Tennessee Smokies Preview – Looking for an Elusive Title

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By Todd Johnson

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2016 in Review
Last year was a huge disappointment for the Tennessee Smokies. Their team was stacked with players who won back to back championships at Kane County and Myrtle Beach. Aside from a few individual performances, the Smokies and Manager Mark Johnson limped to a 58-81 record.

Infielder Chesney Young and outfielders Mark Zagunis and Bijan Radmacher were the highlights of the season. Zagunis and Rademacher both were promoted to Iowa in the middle of the year while Young stayed in Tennessee through the end of the season and competed for the Southern League batting title.

On the mound, injuries decimated the starting staff and a midseason trade of top pitcher Paul Blackburn to the Mariners did not help. However, there were a few things that went right that including the second halves of starter Zach Hedges and relievers James Faris and Jose Rosario.

2017 Preview
For Manager Mark Johnson, he has to be excited about the 2017 campaign. He is getting an influx of players coming off a championship of their own from Myrtle Beach. Combined with some holdovers, Tennessee could make a run at that championship that eluded them in 2016.

Pitching
Zach Hedges will start the year at Tennessee, but if he pitches like he did last year in the second half, he won’t be in Kodak very long. Trevor Clifton, whose home is only about 45 minutes away, could be taking over the ace role very quickly. Both pitchers improved exponentially in 2016. Clifton with his command, and Hedges with his velocity. The former South Bend and Myrtle Beach teammates could both be in contention for 2 starting spots next year in Chicago if they can get to Iowa by August this year.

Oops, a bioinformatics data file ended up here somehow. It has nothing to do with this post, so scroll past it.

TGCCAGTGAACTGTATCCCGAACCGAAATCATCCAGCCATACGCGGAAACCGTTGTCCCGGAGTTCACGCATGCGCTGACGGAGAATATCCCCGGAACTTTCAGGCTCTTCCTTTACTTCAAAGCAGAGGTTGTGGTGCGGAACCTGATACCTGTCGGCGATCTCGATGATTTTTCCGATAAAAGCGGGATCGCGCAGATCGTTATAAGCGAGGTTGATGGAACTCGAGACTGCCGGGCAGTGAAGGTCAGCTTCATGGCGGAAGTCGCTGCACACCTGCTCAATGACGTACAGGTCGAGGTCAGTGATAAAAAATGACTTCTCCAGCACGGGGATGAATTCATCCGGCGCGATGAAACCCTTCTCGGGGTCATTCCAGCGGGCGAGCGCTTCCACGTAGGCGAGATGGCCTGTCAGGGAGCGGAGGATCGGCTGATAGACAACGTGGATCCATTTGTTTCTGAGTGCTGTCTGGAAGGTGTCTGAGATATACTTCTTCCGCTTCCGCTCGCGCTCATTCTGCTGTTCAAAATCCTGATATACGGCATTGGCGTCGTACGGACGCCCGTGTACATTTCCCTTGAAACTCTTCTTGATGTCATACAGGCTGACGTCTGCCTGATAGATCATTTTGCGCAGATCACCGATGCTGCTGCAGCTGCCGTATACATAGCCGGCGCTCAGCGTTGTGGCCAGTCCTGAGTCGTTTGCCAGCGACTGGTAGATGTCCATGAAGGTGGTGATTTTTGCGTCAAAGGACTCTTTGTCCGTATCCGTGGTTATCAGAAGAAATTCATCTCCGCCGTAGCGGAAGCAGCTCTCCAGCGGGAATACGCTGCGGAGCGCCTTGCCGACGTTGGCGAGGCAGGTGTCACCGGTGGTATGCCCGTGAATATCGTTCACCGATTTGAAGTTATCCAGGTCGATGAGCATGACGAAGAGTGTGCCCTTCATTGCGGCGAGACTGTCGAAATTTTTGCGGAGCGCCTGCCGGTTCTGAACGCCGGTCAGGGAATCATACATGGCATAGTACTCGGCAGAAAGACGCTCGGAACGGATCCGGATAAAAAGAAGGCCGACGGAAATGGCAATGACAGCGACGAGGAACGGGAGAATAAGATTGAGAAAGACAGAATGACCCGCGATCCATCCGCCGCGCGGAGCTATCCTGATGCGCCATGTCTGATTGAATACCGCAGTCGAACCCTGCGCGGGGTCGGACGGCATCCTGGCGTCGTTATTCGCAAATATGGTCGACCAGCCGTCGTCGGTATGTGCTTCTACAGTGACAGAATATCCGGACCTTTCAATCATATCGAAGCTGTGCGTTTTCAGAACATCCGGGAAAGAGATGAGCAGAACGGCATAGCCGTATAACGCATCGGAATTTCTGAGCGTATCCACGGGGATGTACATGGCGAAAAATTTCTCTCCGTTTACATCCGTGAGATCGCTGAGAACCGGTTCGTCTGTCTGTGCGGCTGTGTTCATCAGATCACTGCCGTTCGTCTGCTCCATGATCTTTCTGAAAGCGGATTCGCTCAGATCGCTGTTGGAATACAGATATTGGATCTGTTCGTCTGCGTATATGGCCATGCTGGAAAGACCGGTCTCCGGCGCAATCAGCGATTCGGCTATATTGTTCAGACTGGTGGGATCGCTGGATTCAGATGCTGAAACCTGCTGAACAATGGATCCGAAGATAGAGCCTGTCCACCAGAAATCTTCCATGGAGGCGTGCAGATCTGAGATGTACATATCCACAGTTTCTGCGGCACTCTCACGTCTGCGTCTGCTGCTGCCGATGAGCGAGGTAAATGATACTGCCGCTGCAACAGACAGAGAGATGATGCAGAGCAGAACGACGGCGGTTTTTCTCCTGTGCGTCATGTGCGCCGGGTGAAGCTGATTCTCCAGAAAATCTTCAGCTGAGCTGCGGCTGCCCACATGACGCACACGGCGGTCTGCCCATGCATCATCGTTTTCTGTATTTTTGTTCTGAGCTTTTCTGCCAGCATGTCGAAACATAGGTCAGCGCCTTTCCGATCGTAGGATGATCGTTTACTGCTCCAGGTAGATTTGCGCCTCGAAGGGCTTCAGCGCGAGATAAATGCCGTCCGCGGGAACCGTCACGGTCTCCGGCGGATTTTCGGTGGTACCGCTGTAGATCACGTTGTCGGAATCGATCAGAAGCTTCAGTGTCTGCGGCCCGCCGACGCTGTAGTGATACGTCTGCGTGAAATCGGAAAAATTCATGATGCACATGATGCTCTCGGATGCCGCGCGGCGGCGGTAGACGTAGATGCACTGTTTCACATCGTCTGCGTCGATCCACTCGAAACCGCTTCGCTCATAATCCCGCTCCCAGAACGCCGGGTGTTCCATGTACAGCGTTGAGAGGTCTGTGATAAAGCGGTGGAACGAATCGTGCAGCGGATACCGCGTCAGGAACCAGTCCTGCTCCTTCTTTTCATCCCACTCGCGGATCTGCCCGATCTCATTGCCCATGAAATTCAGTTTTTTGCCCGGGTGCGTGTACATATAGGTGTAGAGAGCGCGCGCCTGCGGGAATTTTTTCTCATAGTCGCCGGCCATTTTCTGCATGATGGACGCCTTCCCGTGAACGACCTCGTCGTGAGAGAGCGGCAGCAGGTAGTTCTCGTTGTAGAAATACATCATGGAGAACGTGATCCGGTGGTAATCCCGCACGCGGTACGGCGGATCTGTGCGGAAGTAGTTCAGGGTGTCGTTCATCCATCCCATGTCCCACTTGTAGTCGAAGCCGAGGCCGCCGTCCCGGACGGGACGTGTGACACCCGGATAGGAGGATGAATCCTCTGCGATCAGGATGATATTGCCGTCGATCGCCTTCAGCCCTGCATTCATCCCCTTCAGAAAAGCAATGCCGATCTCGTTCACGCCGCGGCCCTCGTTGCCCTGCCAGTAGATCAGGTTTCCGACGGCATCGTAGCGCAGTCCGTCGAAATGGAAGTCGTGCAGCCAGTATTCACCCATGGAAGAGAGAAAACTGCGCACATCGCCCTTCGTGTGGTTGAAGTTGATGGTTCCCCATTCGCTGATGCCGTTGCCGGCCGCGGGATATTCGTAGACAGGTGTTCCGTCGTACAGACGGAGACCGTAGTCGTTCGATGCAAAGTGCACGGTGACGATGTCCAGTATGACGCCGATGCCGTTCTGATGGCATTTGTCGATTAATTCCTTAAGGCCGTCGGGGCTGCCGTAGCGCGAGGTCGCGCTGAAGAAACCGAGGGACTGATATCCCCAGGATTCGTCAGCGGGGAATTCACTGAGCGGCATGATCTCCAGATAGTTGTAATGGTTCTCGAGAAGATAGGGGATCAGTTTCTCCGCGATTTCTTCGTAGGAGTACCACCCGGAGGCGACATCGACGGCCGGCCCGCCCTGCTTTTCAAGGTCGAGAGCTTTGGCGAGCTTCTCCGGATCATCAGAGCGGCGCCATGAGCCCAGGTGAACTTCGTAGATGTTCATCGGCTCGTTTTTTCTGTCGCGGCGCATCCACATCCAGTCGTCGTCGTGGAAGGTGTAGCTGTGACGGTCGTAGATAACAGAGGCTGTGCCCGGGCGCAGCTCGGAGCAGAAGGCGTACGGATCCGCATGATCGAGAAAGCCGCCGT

Duane Underwood will be returning to Tennessee after an injury-riddled 2016. However, it is unclear if he will be a starter or a reliever. I am hoping for a starter. Erick Leal should build upon his excellent 2016 season and might be the breakout prospect for the team this year. It would not surprise me, either, to see Preston Morrison do well at Tennessee with his whiffle ball repertoire. For Jake Stinnett, he has yet to put it together but he still has a starting spot at AA. It is close to “make it or break it” because of his age (He will be 25 in April). The bullpen might be calling sooner rather than later.

Ryan McNeil, Jordan Minch, Daury Torrez, Tommy Thorpe, and James Pugliese lead an experienced bullpen that was a key to the Pelicans championship run.

Position Players
New to Tennessee will be a few of position players who are starting to come into their own. They are not necessarily elite prospects yet, but they are excellent baseball players who could play an important role in the Cubs’ system going forward.

All winter long I thought that Ian Happ would be in Tennessee at least to begin the year. That all changed on Monday night. For the group of position players coming to Tennessee, I think they are used to it. I think they will thrive with that opportunity to play.